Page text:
|Ilkley is a town in the metropolitan borough of Bradford in West Yorkshire, England, built on the south bank and valley of the River Wharfe in Wharfedale.
Ilkley is a prosperous town with a resident population of 13,828, as measured by Census 2001.
The town has a thriving town centre. Much of the architecture of which is of Victorian design from a time when Ilkley was promoted as a spa town; consequently it is aesthetically pleasing, emphasised by the width of the main streets (Brook Street and The Grove), which - especially in the latter case - appear purpose-designed to enable visitors to promenade.
It has little else by way of industry or commerce, though it is the UK home of The Woolmark Company.
In 2004, Ilkley won the Britain in Bloom contest, in the category of 'Town'.
Rombald's Moor and Ilkley Moor, above and to the south of the town, are the location for a famous folk song, 'On Ilkla Moor Baht'at ("On Ilkley Moor without a hat").
The southern skyline is dominated by the millstone grit outcrops known as the Cow and Calf Rocks, which offer a number of rock climbing routes of up to about 15 metres in height.
The town is 700 feet above sea level and lies in a wide valley with the River Wharfe and pastoral farmland to the north, and Ilkley Moor, a bracken and heather moorland with rocky outcrops, to the south.
The river runs through the north extent of the town from west to east, and is crossed by four bridges, in order: a 16th-century three-arched stone bridge, now closed to road traffic; a 19th-century single-span wrought-iron bridge, a suspension bridge for foot traffic only (a set of concrete stepping stones) and a prefabricated steel arched box-girder bridge. The river is prone to flooding the sports fields (and a few houses) that occupy the watermeadows.
Nearby villages are Denton, Burley in Wharfedale, Bolton Abbey, Middleton, Addingham, and Addingham Moorside.
The town is within the travel-to-work radius of Leeds and Bradford, each about 16 miles away and with a railway connection offering about 35 trains to each destination per day. The railway, before the Beeching axe, also connected to Addingham, Bolton Abbey, and Skipton to the west, and to Otley, Pool-in-Wharfedale, meeting the main Leeds to Harrogate line at Arthington.
The area around Ilkley has been continuously settled since at least the early Bronze Age, around 1800 BC; cup and ring markings, and swastika carvings dating to the period have been found on rock outcrops, and archaeological remains of dwellings are found on the moor. The Romans built a fort in AD 79, which some suggest was named Olicana (although the name is not universally accepted), on a site now near the centre of the town, but with the exception of some few sections of wall, it is now covered partly by the Elizabethan Manor House Art Gallery and Museum and partly by All Saints' Church.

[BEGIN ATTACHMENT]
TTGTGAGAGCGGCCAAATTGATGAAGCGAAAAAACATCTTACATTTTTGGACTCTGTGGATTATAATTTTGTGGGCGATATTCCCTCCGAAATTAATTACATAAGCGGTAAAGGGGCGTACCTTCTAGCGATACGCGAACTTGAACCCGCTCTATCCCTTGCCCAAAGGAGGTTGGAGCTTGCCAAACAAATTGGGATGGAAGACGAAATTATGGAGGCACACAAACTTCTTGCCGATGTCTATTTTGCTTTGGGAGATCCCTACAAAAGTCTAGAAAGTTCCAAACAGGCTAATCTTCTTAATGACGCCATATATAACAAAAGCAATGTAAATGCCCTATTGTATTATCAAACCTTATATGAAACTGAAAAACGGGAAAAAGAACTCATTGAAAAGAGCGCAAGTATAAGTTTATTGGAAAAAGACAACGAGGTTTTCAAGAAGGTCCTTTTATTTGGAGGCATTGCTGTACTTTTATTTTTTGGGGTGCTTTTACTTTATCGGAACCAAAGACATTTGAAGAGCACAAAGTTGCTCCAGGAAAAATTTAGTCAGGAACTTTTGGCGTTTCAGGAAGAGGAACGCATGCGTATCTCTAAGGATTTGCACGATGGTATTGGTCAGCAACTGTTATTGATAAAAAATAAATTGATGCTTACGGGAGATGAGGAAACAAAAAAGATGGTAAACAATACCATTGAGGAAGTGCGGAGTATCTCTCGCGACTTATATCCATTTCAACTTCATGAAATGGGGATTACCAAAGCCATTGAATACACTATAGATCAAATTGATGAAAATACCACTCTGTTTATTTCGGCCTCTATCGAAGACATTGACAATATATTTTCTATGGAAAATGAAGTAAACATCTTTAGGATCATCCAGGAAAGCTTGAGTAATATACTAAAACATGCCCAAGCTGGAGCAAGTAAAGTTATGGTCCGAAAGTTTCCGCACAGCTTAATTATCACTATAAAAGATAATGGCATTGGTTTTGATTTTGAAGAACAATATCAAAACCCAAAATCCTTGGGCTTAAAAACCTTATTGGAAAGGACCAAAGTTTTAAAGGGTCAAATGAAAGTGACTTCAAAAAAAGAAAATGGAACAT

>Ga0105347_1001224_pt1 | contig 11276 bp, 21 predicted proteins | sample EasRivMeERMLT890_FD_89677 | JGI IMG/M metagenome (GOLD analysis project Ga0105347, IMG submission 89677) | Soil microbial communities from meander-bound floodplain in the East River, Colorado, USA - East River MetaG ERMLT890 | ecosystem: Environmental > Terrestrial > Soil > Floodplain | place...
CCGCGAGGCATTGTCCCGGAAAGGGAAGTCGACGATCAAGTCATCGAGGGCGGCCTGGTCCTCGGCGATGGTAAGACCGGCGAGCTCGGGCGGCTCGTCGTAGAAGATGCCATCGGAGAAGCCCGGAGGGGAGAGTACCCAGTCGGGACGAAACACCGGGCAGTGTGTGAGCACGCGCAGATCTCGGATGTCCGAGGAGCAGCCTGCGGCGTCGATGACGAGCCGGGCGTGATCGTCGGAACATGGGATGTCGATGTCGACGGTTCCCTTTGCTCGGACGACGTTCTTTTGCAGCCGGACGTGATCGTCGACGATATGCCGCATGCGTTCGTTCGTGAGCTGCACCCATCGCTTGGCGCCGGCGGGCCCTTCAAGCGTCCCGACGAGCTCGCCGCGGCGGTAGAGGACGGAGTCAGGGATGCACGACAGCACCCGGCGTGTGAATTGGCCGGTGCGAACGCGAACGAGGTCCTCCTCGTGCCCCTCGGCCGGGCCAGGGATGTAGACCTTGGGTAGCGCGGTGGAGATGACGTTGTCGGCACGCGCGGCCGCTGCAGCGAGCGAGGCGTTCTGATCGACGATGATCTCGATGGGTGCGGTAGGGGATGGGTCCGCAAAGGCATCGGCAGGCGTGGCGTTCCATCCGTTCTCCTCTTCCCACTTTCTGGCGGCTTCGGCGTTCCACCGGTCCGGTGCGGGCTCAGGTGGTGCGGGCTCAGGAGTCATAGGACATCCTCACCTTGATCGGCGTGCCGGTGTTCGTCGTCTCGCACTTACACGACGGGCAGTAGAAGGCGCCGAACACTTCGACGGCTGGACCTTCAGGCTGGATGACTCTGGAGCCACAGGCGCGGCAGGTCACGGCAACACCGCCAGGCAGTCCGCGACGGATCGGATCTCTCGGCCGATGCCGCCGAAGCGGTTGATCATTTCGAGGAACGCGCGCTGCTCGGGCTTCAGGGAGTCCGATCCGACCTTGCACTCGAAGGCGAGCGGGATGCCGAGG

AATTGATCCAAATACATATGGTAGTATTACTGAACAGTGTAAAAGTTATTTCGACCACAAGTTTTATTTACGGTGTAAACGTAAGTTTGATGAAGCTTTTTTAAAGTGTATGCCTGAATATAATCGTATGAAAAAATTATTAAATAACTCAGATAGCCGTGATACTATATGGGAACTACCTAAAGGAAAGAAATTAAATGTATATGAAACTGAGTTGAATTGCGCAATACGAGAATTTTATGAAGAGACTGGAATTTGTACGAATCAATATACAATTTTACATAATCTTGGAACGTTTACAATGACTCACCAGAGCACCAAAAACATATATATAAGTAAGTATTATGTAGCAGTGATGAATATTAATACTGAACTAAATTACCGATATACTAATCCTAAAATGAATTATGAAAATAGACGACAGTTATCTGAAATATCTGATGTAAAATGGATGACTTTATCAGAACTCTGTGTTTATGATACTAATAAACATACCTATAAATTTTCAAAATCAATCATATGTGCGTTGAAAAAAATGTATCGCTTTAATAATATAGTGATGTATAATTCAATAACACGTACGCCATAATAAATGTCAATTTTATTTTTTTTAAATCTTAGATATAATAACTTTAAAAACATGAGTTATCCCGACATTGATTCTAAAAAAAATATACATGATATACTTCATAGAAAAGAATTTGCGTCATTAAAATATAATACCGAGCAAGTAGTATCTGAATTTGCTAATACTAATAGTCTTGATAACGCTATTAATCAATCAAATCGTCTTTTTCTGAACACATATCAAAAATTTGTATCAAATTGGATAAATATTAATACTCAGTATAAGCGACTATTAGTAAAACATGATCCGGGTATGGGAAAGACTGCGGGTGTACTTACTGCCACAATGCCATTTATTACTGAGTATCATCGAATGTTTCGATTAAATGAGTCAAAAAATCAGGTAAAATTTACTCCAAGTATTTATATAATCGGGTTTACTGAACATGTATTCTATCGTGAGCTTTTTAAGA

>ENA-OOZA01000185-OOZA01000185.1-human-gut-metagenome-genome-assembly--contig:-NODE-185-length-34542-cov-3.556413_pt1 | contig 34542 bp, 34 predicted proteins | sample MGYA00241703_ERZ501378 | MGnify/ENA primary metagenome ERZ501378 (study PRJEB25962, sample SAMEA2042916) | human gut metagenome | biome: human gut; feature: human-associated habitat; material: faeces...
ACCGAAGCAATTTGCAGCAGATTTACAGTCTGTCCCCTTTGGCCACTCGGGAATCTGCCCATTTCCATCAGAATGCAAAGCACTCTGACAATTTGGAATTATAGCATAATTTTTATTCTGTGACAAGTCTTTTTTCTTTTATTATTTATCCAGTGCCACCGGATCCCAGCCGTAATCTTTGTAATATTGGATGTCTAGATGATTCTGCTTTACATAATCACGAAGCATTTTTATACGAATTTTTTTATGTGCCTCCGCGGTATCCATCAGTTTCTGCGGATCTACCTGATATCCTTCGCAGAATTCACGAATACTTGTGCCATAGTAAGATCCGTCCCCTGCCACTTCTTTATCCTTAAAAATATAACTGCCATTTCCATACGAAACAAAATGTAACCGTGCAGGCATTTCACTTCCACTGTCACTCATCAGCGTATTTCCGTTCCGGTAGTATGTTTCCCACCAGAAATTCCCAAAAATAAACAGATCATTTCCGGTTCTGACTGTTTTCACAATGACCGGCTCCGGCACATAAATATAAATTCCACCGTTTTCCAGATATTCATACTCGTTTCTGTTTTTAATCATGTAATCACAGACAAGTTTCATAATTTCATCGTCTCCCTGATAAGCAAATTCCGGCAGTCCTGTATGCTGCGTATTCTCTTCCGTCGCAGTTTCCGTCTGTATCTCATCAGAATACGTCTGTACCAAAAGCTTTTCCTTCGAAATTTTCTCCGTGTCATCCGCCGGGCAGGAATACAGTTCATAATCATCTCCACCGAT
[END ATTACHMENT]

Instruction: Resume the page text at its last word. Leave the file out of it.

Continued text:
Three Anglo-Saxon crosses formerly in the churchyard of All Saints, but now removed into the church to prevent further erosion, date to the 8th century.
Although relatively inaccessible in the 17th and 18th centuries, the town gained a minor reputation for the efficacy of its water. In the nineteenth century it became established as one of the more fashionable spa towns, with the construction a mile to the east of the town of the vast Ben Rhydding Hydro or Hydropathic Establishment in 1843-4. Tourists flocked here to 'take the waters' and bathe in the cold water spring. The eastern part of the town is now called Ben Rhydding, after the Hydro, despite it having been demolished many years ago; the area was formerly known as Wheatley.
Development based on the Hydro movement, and upon the establishment of a number of convalescent homes and hospitals was accelerated by the establishment of a railway connections from Leeds and Bradford in 1865. Charles Darwin was undergoing hydropathic treatment at Wells House when his Origin of Species was published in 1859. Other famous Victorian visitors to the town included Madame Tussaud. Today, the only remaining Hydro is the cottage known as White Wells House, which can be seen on the edge of the famous moor over-looking the town.
In the 20th century Ilkley has become a relatively wealthy dormitory town for the nearby cities of Leeds and Bradford.
In 1967 Jimi Hendrix played at the Troutbeck Hotel (now a nursing home). However the show was cut short by the police. The local newspaper headline read: Pop Fans Ran Amok in Hotel: They ripped off doors, pulled out electrical fittings and smashed furniture after a police sergeant stepped on stage and stopped Hendrix half-way through a number.
Ilkley (and nearby Keighley) are thought by some to be a hotspot of UFO and paranormal phenomena, mostly due to the so-called 1987 Ilkley Moor Alien abduction case. Those so inclined imbue some of the prehistoric rocks on Ilkley moor with magical powers, and make much of an "unusual" radio transmitter situated on the moor, which is said to be related to the nearby Menwith Hill military camp near Harrogate.
There is also the spectral hound, known as the Barguest. This black dog has been reported seen on the moors above Ilkley and Otley since pre-gaslight days. Its main sightings on the moor have been near the Cow and Calf rocks, as it has descended from the moorland. This Baskervillesque hound has been well-disposed towards people but portends doom.
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